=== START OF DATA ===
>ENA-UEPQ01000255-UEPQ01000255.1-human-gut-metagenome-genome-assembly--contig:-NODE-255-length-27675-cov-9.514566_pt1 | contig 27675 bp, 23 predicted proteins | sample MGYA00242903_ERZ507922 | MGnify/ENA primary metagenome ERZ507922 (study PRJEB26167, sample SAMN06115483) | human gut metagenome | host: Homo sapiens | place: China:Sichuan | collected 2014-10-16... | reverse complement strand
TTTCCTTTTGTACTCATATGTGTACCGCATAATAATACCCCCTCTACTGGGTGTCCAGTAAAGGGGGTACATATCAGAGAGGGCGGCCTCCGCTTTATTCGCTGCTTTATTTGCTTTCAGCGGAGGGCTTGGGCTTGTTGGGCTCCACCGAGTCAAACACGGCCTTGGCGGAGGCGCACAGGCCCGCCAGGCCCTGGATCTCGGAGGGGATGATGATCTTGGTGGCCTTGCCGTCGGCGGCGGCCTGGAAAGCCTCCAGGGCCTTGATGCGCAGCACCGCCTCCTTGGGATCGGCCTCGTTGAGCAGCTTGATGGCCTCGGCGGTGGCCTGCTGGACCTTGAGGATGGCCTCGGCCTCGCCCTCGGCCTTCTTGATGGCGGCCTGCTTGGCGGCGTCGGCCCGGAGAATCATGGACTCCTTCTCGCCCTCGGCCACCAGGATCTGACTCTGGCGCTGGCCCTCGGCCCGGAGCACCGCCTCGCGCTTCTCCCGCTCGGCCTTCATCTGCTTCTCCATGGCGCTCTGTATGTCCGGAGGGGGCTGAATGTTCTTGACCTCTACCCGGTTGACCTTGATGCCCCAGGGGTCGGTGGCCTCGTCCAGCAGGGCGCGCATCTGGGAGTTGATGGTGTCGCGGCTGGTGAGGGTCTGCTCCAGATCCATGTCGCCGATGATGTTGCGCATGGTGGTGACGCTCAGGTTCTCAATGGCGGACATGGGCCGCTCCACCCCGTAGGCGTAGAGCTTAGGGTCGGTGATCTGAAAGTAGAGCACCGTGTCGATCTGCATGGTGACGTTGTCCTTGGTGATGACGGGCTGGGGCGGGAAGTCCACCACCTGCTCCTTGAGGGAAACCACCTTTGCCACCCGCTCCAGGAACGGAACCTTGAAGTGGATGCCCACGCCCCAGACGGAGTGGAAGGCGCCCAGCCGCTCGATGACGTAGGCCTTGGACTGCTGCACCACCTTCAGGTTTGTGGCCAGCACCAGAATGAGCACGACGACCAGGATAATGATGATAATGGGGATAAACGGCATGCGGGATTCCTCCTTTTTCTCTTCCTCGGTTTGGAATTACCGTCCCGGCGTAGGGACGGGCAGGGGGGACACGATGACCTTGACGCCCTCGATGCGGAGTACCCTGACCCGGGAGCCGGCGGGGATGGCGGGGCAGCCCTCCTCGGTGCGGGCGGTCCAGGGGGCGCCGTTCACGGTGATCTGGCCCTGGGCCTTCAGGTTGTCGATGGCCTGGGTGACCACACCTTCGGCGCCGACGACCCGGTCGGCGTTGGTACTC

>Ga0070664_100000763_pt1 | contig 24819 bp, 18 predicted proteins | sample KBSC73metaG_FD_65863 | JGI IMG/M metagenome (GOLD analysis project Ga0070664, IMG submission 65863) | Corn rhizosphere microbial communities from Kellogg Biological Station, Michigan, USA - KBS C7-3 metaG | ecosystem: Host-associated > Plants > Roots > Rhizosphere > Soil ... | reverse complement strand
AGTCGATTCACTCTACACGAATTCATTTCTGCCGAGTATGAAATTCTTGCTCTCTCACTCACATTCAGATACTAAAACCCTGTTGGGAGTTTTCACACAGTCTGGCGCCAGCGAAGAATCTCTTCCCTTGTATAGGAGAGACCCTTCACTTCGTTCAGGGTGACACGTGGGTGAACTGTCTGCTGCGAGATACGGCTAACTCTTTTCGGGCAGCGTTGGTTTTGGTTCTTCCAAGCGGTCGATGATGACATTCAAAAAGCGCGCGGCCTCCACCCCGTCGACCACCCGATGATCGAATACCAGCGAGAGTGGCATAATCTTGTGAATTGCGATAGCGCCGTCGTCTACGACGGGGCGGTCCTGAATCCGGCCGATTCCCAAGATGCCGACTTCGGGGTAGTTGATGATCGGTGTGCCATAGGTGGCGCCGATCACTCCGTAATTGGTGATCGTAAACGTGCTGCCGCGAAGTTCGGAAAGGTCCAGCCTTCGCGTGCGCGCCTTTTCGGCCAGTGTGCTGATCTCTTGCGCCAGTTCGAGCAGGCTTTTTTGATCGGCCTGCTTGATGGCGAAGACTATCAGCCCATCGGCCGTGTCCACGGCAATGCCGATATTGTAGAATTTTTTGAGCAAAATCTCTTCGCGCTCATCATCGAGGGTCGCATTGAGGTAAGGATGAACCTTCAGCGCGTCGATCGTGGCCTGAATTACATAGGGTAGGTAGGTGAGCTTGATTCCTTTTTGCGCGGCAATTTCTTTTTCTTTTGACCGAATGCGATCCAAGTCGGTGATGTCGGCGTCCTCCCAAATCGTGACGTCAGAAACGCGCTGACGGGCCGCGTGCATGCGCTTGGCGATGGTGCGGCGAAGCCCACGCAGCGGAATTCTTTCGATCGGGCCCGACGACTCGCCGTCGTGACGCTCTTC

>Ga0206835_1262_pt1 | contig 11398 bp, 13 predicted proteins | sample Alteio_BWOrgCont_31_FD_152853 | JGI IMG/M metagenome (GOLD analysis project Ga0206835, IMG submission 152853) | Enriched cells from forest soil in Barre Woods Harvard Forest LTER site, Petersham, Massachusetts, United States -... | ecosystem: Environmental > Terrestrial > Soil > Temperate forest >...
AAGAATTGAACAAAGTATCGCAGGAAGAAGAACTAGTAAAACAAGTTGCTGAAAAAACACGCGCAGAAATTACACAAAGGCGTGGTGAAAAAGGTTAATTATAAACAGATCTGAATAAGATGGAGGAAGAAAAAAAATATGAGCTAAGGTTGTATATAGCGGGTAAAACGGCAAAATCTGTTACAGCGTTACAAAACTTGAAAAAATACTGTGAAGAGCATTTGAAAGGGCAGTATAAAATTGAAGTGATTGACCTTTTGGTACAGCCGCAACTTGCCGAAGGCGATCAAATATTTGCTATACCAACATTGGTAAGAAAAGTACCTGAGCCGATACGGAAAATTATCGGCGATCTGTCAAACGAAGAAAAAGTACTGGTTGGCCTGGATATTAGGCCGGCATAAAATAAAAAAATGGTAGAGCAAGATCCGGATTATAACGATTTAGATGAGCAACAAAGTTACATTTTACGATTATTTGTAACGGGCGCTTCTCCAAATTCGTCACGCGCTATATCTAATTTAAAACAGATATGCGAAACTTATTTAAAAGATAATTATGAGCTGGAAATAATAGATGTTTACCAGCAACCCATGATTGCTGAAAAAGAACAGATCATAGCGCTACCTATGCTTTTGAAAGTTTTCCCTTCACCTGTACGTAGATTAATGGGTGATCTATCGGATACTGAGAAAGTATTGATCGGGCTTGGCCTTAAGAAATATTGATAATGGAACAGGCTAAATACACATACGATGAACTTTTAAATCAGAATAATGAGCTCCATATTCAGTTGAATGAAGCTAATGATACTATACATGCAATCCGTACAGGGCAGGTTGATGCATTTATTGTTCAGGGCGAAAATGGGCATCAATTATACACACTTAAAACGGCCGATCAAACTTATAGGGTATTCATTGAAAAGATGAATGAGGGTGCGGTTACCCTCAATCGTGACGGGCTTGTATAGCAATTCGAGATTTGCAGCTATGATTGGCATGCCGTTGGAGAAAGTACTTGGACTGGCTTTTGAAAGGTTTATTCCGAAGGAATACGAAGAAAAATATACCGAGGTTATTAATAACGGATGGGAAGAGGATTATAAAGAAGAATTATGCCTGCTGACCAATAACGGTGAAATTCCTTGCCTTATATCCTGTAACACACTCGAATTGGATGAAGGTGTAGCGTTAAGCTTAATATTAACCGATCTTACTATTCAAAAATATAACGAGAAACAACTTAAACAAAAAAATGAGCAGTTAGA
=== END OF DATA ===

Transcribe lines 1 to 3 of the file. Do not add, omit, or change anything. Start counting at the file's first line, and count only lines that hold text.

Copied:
>ENA-UEPQ01000255-UEPQ01000255.1-human-gut-metagenome-genome-assembly--contig:-NODE-255-length-27675-cov-9.514566_pt1 | contig 27675 bp, 23 predicted proteins | sample MGYA00242903_ERZ507922 | MGnify/ENA primary metagenome ERZ507922 (study PRJEB26167, sample SAMN06115483) | human gut metagenome | host: Homo sapiens | place: China:Sichuan | collected 2014-10-16... | reverse complement strand
TTTCCTTTTGTACTCATATGTGTACCGCATAATAATACCCCCTCTACTGGGTGTCCAGTAAAGGGGGTACATATCAGAGAGGGCGGCCTCCGCTTTATTCGCTGCTTTATTTGCTTTCAGCGGAGGGCTTGGGCTTGTTGGGCTCCACCGAGTCAAACACGGCCTTGGCGGAGGCGCACAGGCCCGCCAGGCCCTGGATCTCGGAGGGGATGATGATCTTGGTGGCCTTGCCGTCGGCGGCGGCCTGGAAAGCCTCCAGGGCCTTGATGCGCAGCACCGCCTCCTTGGGATCGGCCTCGTTGAGCAGCTTGATGGCCTCGGCGGTGGCCTGCTGGACCTTGAGGATGGCCTCGGCCTCGCCCTCGGCCTTCTTGATGGCGGCCTGCTTGGCGGCGTCGGCCCGGAGAATCATGGACTCCTTCTCGCCCTCGGCCACCAGGATCTGACTCTGGCGCTGGCCCTCGGCCCGGAGCACCGCCTCGCGCTTCTCCCGCTCGGCCTTCATCTGCTTCTCCATGGCGCTCTGTATGTCCGGAGGGGGCTGAATGTTCTTGACCTCTACCCGGTTGACCTTGATGCCCCAGGGGTCGGTGGCCTCGTCCAGCAGGGCGCGCATCTGGGAGTTGATGGTGTCGCGGCTGGTGAGGGTCTGCTCCAGATCCATGTCGCCGATGATGTTGCGCATGGTGGTGACGCTCAGGTTCTCAATGGCGGACATGGGCCGCTCCACCCCGTAGGCGTAGAGCTTAGGGTCGGTGATCTGAAAGTAGAGCACCGTGTCGATCTGCATGGTGACGTTGTCCTTGGTGATGACGGGCTGGGGCGGGAAGTCCACCACCTGCTCCTTGAGGGAAACCACCTTTGCCACCCGCTCCAGGAACGGAACCTTGAAGTGGATGCCCACGCCCCAGACGGAGTGGAAGGCGCCCAGCCGCTCGATGACGTAGGCCTTGGACTGCTGCACCACCTTCAGGTTTGTGGCCAGCACCAGAATGAGCACGACGACCAGGATAATGATGATAATGGGGATAAACGGCATGCGGGATTCCTCCTTTTTCTCTTCCTCGGTTTGGAATTACCGTCCCGGCGTAGGGACGGGCAGGGGGGACACGATGACCTTGACGCCCTCGATGCGGAGTACCCTGACCCGGGAGCCGGCGGGGATGGCGGGGCAGCCCTCCTCGGTGCGGGCGGTCCAGGGGGCGCCGTTCACGGTGATCTGGCCCTGGGCCTTCAGGTTGTCGATGGCCTGGGTGACCACACCTTCGGCGCCGACGACCCGGTCGGCGTTGGTACTC

>Ga0070664_100000763_pt1 | contig 24819 bp, 18 predicted proteins | sample KBSC73metaG_FD_65863 | JGI IMG/M metagenome (GOLD analysis project Ga0070664, IMG submission 65863) | Corn rhizosphere microbial communities from Kellogg Biological Station, Michigan, USA - KBS C7-3 metaG | ecosystem: Host-associated > Plants > Roots > Rhizosphere > Soil ... | reverse complement strand